Malala, whose name means “beloved” in Malagasy, was delivered via caesarean section on April 1, 2021. She is the second offspring of Velona and Mangamaso, the first lemurs imported from Madagascar to the U.S. in 24 years. Photo by David Haring.

For the third day of Baby Week 2021, we are thrilled to announce the birth of Malala, a critically endangered blue-eyed black lemur (Eulemur flavifrons)!  

With fewer than 40 in human care in North Americaevery blue-eyed black lemur infant born is cause for celebration—but Malala’s birth has an extra level of excitement. As the second offspring of the only pair of lemurs to be imported from Madagascar to the U.S. in 24 years, she joins her older sister Ranomasina as one of the most genetically important lemurs at the DLC. Like the rest of her family, Malala’s name is Malagasy, the language of Madagascar, and means “beloved.”

Blue-eyed black lemurs are the only species of lemur with blue eyes. All individuals of this species have blue eyes, but only adult males have black fur. Females (including baby Malala) have orange fur. Photo by Rebecca Newton, Malala’s primary caretaker.

It is believed that fewer than 1,000 blue-eyed black lemurs remain in Madagascar, so having a strong genetic safety net is critical to ensure the species survival into the future. Having a second offspring from Velona and Mangomaso offers a bit of breathing room to a species on the edge of extinction.  

Malala began following in her sister’s footsteps even before she was born. Just before her birth three years ago, Ranomasina was in a breech position, threatening the life of both mother and infant and necessitating an emergency cesarean section by the Lemur Center’s veterinarians. Initial evaluations of Velona showed Malala in that same breech position, complicating the pregnancy and making a natural birth risky. With that experience in mind, veterinary staff were prepared and knew exactly what to be on the lookout for as they monitored the pregnancy.  

In the future, we will able to perform frequent low-stress ultrasounds throughout high-risk pregnancies using the smaller portable device purchased with donations from this year’s Valentine’s Day video. Generosity from hundreds of donors will allow our team to monitor babies’ growth while keeping mom nice and calm.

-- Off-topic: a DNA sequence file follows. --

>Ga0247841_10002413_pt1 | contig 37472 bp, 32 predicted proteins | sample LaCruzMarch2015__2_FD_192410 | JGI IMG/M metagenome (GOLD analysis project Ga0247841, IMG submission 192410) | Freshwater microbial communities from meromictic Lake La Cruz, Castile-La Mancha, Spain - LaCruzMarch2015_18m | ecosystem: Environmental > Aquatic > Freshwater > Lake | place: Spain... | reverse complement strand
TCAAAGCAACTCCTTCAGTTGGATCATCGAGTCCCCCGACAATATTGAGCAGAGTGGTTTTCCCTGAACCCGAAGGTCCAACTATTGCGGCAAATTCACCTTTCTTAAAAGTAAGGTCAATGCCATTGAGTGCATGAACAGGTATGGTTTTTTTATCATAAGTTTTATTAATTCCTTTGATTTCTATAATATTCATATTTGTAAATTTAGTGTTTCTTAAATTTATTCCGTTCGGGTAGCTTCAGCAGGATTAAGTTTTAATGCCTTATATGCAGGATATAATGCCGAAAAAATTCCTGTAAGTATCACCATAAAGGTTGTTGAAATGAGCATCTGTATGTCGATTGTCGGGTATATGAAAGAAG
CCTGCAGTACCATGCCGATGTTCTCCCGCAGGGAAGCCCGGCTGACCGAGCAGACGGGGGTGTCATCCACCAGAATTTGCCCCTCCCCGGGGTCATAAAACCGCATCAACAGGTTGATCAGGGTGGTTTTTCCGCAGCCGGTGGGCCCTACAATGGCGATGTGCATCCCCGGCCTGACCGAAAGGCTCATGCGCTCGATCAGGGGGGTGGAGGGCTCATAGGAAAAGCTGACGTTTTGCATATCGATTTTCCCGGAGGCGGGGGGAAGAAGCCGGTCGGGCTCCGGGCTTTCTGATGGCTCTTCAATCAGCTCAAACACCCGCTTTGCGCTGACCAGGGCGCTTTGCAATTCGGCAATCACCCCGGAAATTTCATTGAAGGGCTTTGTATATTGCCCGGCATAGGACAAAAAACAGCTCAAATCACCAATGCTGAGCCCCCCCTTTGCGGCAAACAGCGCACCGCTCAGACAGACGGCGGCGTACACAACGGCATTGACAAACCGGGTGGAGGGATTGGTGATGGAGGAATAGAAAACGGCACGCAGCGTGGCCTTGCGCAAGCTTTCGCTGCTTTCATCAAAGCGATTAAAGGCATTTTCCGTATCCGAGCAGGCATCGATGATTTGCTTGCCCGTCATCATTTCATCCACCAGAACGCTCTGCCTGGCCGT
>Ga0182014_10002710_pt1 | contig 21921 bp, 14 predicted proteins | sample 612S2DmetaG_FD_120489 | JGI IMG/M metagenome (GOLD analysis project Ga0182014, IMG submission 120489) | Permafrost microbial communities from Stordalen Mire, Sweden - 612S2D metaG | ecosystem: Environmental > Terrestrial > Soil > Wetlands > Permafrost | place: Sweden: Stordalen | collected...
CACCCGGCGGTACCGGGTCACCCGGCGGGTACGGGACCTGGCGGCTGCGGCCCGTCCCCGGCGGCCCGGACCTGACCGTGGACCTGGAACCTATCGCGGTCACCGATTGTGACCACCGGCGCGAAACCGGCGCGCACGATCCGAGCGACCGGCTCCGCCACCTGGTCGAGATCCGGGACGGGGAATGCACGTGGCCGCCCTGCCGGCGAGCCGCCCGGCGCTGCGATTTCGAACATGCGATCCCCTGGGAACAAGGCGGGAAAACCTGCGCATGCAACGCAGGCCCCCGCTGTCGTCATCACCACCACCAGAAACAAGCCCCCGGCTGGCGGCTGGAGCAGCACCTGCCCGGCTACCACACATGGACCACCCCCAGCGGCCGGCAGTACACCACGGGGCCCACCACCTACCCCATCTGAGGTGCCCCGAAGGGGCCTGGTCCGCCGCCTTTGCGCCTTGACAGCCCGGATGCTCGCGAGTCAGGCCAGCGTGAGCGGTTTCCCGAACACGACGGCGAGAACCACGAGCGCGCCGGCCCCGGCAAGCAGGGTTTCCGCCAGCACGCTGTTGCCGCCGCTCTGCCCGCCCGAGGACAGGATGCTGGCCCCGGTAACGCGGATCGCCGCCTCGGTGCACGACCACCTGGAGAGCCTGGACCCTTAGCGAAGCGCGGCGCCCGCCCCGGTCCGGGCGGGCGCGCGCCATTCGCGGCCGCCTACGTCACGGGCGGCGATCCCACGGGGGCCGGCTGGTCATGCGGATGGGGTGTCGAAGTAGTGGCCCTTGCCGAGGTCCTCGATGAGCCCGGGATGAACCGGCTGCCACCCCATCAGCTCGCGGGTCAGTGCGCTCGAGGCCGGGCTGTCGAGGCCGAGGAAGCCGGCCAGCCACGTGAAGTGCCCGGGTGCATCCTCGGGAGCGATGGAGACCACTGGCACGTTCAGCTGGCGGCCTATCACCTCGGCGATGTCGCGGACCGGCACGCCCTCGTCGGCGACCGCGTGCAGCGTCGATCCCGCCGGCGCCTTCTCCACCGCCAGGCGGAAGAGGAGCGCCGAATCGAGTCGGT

Ranomasina is a protective mother, so photos of Malala have been hard to come by. As the infant has become more independent, Ranomasina is a little more comfortable allowing people to observe and photograph her family. Photo by David Haring.

As the veterinary team prepared for Malala’s arrival, it was decided that the best course of action was to perform another cesarean section. While incredibly rare, C-sections have been performed successfully in the past by the Duke Lemur Center’s experienced veterinary staff and this one went as smoothly as possible.  

On April 1, 2021, baby Malala entered the world. Since then, Velona has taken motherhood seriously, curling over her precious little one to hide her from any perceived threat – including any human who happens to linger too long near her enclosure. While we haven’t been able to capture many photographs of this infant, everyone is thrilled by how quickly she has grown under her mother’s attentive watch.  

Malala has already begun experimenting with solid food and according to her primary caretaker Rebecca Newton, “tends to go for veggie chunks that are way too big for her.” We are sure that this extraordinary infant will be a veggie-eating pro in no time, and we cannot wait to watch her grow (as long as Velona lets us)! 


Join us for BABY WEEK 2021!

The Duke Lemur Center has welcomed numerous infants this summer through our conservation breeding program, and we’re announcing five—yes, FIVE! —of the newest babies this week!

Here’s how to make sure you don’t miss ANY of these special announcements, or the accompanying photos and videos:

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Meet our other BABY WEEK infants:

Mongoose lemur Clancy

Mohol bushbaby Coconut Palm


How you can help blue-eyed black lemurs

Send a “baby shower” gift: Make a lemur’s day by sending a special gift in Malala’s honor via the DLC’s amazon.com wishlist!

Contribute to little Malala’s “scholarship fund”: Did you know it costs $8,400 per year to care for one lemur at the DLC—including baby Malala?  We rely upon donations from individuals like you, who personally invest in our work to care for lemurs and protect their habitat in Madagascar. To learn more about the DLC’s “return on investment,” please see our stewardship booklet and 2020 director’s report.

Adopt a blue-eyed black lemur:If you want to learn more about blue-eyed black lemurs AND help support their care and conservation, please consider symbolically adopting through the DLC’s Adopt a Lemur Program! Your adoption goes toward the $8,400 per year cost it takes to care for each lemur at the DLC, as well as aiding our conservation efforts in Madagascar. You’ll also receive quarterly updates and photos, making this a fun, educational gift that keeps giving all year long! Adoption packages start at just $50. Please visit ourAdopt a Lemur homepageto learn more. 

A heartfelt THANK YOU for your support —we couldn’t do this work without you!